As the European Union (EU) last December started looking into claims that Apple was conspiring with publishers to raise e-book prices, Apple and several major publishers agreed last month to offer pricing concessions in an effort to end an EU antitrust investigation. Back in the U.S., a federal judge approved settlements with three publishers and the Federal Communications Commission.
Following that decision, EU officials are willing to market test commitments proposed by Simon & Schuster, Harper Collins, Hachette, Holtzbrinck and Apple for the sale of e-books that would give retailers the freedom to set prices freely for the next two years…
According to a media release issued earlier today by The European Commission, the proposed commitments “aim to alleviate concerns that these companies may have engaged in an anti-competitive concerted practice affecting the sale of e-books in the European Economic Area (EEA)”.
Of course, should the Commission’s worries prove valid, it could make them legally binding on the companies.
The Commission considers at this stage that these companies may have breached EU antitrust rules that prohibit cartels and restrictive practices by jointly switching the sale of e-books from a wholesale model to agency contracts containing the same key terms (in particular an unusual so-called “Most Favoured Nation” – MFN – clause for retail prices).
The agency model allows more control by publishers over retail prices. The Commission has concerns that this switch may have been the result of collusion between competing publishers, with the help of Apple, and may have aimed at raising retail prices of e-books in the EEA or preventing the emergence of lower prices.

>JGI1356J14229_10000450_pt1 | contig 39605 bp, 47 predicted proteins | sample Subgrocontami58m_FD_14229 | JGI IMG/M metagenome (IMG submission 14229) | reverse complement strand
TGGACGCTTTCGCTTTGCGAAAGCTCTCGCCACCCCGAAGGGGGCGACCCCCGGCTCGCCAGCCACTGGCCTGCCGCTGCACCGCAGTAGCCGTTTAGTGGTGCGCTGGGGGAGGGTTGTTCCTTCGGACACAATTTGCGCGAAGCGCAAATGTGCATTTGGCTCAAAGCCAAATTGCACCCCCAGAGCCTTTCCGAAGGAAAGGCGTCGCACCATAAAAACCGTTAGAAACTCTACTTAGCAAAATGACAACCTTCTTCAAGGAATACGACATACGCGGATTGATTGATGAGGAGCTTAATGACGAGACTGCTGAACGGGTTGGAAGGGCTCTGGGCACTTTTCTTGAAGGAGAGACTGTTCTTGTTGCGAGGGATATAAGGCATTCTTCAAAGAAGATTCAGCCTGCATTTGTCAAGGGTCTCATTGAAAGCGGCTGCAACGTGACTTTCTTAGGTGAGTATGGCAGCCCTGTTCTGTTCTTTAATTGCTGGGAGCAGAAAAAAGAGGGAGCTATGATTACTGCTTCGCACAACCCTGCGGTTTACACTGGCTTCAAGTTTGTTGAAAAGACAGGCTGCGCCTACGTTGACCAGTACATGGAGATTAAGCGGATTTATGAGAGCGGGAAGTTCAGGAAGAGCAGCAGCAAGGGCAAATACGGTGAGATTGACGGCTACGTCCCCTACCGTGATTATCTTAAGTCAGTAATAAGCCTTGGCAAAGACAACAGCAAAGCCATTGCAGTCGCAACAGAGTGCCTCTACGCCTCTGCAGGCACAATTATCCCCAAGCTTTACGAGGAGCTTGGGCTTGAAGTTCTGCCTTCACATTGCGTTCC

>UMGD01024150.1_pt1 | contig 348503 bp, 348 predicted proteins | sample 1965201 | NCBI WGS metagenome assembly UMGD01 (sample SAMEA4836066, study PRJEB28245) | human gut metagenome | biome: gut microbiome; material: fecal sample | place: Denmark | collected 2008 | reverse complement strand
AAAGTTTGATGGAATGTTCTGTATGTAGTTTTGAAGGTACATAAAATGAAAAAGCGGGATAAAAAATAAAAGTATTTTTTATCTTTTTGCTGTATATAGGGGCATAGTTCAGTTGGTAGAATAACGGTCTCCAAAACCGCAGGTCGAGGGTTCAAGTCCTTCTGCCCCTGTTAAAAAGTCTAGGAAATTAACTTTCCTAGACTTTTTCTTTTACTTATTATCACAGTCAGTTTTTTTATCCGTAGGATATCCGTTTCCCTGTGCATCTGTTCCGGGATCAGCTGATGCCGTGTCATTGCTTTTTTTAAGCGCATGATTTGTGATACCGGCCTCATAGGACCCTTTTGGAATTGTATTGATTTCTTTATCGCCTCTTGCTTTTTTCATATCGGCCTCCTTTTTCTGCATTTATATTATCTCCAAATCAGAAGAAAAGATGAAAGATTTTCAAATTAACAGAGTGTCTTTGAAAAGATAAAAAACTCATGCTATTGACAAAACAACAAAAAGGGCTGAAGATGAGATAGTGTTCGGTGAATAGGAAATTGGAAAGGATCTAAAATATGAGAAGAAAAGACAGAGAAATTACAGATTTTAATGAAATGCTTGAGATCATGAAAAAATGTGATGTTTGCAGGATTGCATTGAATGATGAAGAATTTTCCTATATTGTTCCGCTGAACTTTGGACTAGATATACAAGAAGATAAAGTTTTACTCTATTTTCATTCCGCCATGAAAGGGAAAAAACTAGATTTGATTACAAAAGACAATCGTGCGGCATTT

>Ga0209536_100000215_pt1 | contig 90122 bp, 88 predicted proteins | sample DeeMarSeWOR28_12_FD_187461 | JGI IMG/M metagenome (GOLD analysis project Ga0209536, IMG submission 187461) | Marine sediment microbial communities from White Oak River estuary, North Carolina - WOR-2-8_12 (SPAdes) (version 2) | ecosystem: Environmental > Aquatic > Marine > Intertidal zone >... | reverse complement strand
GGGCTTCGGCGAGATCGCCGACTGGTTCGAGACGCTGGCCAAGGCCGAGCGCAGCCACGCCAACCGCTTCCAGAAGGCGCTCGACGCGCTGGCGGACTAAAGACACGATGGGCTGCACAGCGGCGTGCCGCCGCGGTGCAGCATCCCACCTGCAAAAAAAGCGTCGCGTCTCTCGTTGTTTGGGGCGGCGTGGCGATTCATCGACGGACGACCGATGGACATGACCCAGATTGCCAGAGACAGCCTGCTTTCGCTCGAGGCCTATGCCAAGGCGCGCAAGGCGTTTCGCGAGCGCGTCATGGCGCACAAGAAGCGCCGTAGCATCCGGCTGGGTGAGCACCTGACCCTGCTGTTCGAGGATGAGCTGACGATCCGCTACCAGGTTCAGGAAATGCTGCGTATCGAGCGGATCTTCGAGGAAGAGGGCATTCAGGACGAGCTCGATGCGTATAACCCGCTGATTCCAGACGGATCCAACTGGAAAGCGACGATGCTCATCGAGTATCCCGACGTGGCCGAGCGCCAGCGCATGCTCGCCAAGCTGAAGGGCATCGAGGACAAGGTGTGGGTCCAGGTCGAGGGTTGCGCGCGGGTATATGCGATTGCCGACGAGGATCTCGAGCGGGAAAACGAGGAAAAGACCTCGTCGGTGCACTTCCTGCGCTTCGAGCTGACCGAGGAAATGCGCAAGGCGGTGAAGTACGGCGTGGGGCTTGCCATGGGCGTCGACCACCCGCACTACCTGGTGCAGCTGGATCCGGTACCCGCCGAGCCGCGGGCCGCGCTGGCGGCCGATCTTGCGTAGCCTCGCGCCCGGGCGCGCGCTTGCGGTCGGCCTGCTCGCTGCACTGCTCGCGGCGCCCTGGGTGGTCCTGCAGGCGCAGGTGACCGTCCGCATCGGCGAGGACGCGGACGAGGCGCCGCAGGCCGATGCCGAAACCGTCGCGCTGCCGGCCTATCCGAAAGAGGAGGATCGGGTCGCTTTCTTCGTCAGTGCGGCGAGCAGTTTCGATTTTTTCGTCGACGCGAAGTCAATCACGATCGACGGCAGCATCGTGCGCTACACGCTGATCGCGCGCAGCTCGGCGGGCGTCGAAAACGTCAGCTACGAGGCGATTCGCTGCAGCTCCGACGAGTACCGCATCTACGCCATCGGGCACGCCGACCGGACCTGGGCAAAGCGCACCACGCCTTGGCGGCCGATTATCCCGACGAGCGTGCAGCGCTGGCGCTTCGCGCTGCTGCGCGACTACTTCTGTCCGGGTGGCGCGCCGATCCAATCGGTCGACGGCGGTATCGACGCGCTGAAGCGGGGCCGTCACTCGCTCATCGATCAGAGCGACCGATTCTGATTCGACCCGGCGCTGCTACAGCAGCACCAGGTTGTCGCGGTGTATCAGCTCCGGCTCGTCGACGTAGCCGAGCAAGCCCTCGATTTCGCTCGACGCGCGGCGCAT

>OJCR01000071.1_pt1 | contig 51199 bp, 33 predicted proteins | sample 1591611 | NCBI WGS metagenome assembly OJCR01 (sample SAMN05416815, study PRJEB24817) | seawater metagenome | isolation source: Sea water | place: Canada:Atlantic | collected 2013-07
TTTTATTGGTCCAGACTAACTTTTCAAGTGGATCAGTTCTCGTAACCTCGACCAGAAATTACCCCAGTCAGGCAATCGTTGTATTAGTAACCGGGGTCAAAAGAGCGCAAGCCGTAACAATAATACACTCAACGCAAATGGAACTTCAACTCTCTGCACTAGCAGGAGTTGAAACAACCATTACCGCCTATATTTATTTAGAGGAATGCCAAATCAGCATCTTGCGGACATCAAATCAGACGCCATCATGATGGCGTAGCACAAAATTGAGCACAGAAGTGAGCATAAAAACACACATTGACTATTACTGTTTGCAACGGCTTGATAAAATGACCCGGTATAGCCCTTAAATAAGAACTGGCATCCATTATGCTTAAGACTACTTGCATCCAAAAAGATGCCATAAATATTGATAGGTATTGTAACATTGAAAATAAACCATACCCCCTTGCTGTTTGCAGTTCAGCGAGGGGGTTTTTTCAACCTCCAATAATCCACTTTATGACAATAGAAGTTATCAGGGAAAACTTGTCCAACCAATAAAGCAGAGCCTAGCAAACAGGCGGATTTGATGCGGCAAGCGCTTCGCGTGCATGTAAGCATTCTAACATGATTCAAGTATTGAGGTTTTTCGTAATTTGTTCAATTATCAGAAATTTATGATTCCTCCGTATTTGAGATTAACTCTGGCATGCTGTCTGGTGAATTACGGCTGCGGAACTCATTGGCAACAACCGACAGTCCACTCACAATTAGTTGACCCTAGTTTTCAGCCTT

Apple and the four named publishers offer to terminate existing agency agreements and refrain from adopting price MFN clauses for five years.
What happens when any of the four publishers theoretically enters into new agency agreements is that retailers are automatically given the freedom to set prices for two years, “provided the aggregate value of price discounts granted by retailers does not exceed the total annual amount of the commissions that the retailer receives from the publisher”.
Granted, it’s a legal mess. And as such, it can get confusing more often than not.
What you need to know is that Apple is proposing a settlement similar to the one back in the United States, which entails termination of e-book agency pricing contracts while giving publishers freedom to set prices for the next two years.
I know you just want to read e-books (just as I do) and that you may be bored by this legal stuff, but regulators obviously think Apple and publishers convoluted to fix prices.
Perhaps that’s not such a far-fetched notion?